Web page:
|The Frankfurt-Tipp rating:|
|Genre:||Children's Movie, Adventure|
|Production country:||USA 2019|
|Running time:||About 112 min.|
|Rated:||From 6 years|
The circus of Max Medici (Danny DeVito) has truly seen better times. Even the return of his former star Holt Farrier (Colin Farrell) from World War I won't change that, because Holt has lost an arm and will probably never be able to perform his daring numbers again. But the birth of a little elephant could bring the audience back. But quickly comes the disillusionment: The little elephant is born with oversized ears and thus becomes the mockery of the circus. But Holt's children Milly (Nico Parker) and Joe (Finley Hobbins), who are supposed to take care of little Dumbo, quickly find out that the elephant is something very special: Dumbo can fly with his huge ears. And so the elephant quickly becomes a star and attracts the attention of the heavyweight entrepreneur V.A. Vandevere (Michael Keaton), who absolutely wants Dumbo to be an attraction for his amusement park. For the circus, the future seems assured - but appearances deceive enormously…
"Dumbo" was Disney's fourth full-length cartoon in 1941 and since then has been one of the great cartoon classics. The story that celebrates otherness touches people even after almost eighty years and the Oscar-nominated song "Baby mine" has been covered countless times over the decades by Bette Midler and Art Garfunkle, among others. After Disney had enjoyed great success in recent years with real-life adaptations of its animated films, it now feels as if the entire catalogue of classics is being screened for breakfast. This year alone, three of these real film adaptations will be shown in our cinemas, with "Dumbo" making the start. The director is Tim Burton, who already successfully reinterpreted "Alice in Wonderland".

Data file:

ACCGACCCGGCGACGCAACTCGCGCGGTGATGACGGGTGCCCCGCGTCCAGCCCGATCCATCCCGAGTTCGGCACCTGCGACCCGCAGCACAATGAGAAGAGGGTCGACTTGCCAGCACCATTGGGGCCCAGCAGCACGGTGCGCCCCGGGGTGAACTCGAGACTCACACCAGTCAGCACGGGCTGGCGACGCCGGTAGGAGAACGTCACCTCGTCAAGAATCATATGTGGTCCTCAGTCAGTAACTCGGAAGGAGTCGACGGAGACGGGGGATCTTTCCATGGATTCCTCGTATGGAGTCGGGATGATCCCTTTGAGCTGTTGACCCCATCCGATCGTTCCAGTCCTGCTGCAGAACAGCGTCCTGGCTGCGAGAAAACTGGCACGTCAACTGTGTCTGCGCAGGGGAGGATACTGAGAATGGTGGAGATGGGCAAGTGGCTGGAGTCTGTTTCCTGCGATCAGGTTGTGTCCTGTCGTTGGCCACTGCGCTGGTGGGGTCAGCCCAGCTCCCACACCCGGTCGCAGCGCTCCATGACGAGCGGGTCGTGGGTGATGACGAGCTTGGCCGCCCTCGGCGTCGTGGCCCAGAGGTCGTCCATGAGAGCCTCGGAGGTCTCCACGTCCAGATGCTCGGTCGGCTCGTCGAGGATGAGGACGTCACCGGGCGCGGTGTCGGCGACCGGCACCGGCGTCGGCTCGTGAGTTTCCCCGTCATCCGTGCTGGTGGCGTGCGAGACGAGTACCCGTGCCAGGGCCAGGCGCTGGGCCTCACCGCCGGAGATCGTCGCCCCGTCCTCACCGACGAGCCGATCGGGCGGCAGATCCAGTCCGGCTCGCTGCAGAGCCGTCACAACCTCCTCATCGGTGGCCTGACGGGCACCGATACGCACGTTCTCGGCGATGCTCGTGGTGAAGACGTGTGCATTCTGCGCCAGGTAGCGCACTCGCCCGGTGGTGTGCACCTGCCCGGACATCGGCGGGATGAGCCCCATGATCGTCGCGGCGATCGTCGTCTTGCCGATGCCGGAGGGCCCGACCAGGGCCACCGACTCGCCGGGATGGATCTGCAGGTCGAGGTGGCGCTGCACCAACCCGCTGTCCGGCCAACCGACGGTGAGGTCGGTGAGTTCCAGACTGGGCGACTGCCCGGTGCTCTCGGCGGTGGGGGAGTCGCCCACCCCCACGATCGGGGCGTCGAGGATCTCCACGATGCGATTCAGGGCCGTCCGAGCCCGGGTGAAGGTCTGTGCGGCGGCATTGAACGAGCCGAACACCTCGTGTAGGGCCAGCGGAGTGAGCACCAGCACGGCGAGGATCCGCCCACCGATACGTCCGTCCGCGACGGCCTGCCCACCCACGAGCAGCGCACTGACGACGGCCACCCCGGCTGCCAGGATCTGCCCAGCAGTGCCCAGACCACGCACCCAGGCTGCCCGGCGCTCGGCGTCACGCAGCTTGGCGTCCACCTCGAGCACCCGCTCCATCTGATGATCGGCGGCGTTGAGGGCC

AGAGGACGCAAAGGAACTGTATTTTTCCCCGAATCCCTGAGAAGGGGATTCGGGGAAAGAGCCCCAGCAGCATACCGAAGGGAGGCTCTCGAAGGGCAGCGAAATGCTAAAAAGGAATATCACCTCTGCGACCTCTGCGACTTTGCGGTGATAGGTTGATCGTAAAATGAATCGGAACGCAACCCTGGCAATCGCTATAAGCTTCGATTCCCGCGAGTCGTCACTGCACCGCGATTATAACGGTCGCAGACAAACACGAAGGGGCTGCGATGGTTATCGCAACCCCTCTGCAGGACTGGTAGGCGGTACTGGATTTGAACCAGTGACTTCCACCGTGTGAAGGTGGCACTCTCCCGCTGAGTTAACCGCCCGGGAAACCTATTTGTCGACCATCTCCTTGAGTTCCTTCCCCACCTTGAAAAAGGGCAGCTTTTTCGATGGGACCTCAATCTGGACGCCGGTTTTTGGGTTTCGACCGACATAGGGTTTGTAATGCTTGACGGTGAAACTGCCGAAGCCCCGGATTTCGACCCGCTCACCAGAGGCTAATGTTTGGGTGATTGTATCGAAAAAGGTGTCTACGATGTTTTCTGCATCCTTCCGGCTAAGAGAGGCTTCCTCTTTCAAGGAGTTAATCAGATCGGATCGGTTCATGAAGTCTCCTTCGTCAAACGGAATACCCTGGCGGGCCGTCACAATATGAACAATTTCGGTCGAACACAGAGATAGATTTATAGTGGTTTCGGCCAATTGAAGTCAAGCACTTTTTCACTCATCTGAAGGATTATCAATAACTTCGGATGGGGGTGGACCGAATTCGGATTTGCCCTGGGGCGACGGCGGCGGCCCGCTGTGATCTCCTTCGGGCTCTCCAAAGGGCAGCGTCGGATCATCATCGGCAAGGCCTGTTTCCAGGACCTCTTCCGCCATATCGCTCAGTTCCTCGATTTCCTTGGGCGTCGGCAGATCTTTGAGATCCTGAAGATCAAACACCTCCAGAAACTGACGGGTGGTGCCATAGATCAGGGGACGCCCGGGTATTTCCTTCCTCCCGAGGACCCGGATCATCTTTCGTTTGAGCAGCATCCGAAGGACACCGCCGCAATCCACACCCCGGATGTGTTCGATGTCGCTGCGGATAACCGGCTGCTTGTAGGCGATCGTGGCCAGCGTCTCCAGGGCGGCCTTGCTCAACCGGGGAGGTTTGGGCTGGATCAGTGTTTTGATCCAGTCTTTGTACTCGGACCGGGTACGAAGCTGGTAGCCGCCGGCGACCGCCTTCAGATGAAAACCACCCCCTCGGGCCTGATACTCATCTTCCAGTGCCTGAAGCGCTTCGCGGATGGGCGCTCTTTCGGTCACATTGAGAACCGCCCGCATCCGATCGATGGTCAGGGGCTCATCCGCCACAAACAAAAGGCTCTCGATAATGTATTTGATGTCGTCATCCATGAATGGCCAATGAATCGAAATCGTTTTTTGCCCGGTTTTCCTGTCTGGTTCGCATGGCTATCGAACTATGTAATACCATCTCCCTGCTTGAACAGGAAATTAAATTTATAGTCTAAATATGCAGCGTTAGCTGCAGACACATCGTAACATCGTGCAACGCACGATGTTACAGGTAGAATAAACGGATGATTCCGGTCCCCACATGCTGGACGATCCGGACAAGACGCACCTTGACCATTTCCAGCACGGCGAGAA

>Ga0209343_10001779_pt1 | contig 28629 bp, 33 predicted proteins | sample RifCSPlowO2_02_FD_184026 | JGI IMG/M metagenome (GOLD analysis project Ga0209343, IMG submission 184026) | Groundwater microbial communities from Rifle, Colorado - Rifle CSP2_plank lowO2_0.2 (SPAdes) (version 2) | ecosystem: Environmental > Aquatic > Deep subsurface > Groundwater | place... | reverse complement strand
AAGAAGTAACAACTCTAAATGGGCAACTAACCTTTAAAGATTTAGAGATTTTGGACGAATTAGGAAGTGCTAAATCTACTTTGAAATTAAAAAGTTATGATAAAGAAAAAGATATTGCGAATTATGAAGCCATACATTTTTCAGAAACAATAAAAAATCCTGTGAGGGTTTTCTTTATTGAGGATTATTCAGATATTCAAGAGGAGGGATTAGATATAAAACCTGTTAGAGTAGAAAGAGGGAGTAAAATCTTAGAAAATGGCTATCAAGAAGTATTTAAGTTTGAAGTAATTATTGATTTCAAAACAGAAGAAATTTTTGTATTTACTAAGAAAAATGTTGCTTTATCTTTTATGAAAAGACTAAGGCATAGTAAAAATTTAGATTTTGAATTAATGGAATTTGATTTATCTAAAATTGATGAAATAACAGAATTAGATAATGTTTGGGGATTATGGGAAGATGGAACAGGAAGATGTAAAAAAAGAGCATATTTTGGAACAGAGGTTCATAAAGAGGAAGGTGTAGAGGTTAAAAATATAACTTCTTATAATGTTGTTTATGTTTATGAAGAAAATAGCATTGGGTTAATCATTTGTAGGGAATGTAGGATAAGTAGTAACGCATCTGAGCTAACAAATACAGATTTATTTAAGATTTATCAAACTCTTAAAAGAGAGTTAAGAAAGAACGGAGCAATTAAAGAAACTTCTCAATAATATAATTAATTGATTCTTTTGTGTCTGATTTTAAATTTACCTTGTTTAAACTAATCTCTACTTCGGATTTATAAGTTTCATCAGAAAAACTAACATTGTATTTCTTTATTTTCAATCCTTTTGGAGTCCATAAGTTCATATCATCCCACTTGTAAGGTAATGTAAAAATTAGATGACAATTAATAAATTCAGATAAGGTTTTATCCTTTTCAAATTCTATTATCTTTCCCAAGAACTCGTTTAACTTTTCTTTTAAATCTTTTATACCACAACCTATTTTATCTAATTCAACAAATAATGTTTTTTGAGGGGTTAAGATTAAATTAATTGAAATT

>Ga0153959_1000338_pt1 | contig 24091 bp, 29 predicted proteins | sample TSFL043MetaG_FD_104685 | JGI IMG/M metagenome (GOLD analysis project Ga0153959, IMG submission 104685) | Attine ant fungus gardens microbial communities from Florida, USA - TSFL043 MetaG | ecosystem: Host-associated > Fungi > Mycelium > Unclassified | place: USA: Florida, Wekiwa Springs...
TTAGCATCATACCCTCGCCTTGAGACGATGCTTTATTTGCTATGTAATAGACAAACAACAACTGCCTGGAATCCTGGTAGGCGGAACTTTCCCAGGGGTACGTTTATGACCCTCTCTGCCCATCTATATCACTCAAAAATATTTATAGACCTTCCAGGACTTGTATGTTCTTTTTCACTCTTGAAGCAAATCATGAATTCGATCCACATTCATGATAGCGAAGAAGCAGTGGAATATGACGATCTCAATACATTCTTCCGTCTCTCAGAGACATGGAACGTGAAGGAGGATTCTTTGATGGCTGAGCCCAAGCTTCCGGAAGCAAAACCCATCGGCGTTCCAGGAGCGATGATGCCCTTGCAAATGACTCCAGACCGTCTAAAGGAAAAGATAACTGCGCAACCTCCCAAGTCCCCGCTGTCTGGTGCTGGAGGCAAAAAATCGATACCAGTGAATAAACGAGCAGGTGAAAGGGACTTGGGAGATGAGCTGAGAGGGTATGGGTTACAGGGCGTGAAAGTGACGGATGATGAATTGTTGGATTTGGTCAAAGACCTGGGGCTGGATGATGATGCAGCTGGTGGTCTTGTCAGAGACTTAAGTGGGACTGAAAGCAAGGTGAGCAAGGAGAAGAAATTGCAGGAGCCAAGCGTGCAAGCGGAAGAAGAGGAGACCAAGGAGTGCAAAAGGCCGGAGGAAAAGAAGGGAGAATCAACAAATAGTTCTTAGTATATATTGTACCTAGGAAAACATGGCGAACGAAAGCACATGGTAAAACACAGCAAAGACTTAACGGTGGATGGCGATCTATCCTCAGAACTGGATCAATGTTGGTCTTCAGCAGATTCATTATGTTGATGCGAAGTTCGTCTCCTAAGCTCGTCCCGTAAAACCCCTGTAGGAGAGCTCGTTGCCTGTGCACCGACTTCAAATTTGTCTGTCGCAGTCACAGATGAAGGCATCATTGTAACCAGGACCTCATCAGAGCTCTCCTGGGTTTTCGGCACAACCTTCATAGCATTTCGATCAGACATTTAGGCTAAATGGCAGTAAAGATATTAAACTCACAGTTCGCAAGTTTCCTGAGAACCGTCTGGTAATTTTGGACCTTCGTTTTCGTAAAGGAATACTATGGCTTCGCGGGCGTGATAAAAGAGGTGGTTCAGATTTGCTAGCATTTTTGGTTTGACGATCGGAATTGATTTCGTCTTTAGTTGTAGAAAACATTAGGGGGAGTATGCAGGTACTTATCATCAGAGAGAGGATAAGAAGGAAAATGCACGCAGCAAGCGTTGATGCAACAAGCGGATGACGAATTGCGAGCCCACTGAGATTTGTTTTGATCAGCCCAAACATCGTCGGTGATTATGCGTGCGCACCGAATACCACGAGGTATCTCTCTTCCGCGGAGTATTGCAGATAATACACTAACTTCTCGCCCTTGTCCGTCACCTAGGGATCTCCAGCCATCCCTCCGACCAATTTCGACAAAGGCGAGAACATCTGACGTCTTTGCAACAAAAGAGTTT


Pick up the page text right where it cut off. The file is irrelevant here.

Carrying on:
No question: Burton's "Dumbo" has some really enchanting moments. The film captivates with its visual realization, which Burton was able to put his very own stamp on in places. But even if the story is told in a different way than in an animated film, the big surprises remain. The whole thing is too much on the safe side to really be able to develop your very own character. Yes, it warms your heart when Dumbo looks with sad eyes behind a big ear. But the very big emotional force, which actually emanates from the story, simply doesn't want to unfold here.
The actors, above all Danny DeVito and Michael Keaton, deliver wonderful performances. Keaton in particular had visible pleasure in the role of the villain. But somehow the actors are slowed down again and again. It almost seems as if Burton has held himself back in a convulsive manner in order not to keep his work too weird or too gloomy, but always cute and family-friendly. It's nice to look at, it doesn't hurt anybody, but it quickly falls into oblivion again. And this wonderful classic really doesn't deserve that. All in all, it's a nice family movie, that's great to watch and also quite entertaining, but in comparison to the cartoon it doesn't manage to fly right into the hearts of the audience. The bottom line is that this is enough for one: Worth seeing!
An article by Frankfurt-Tipp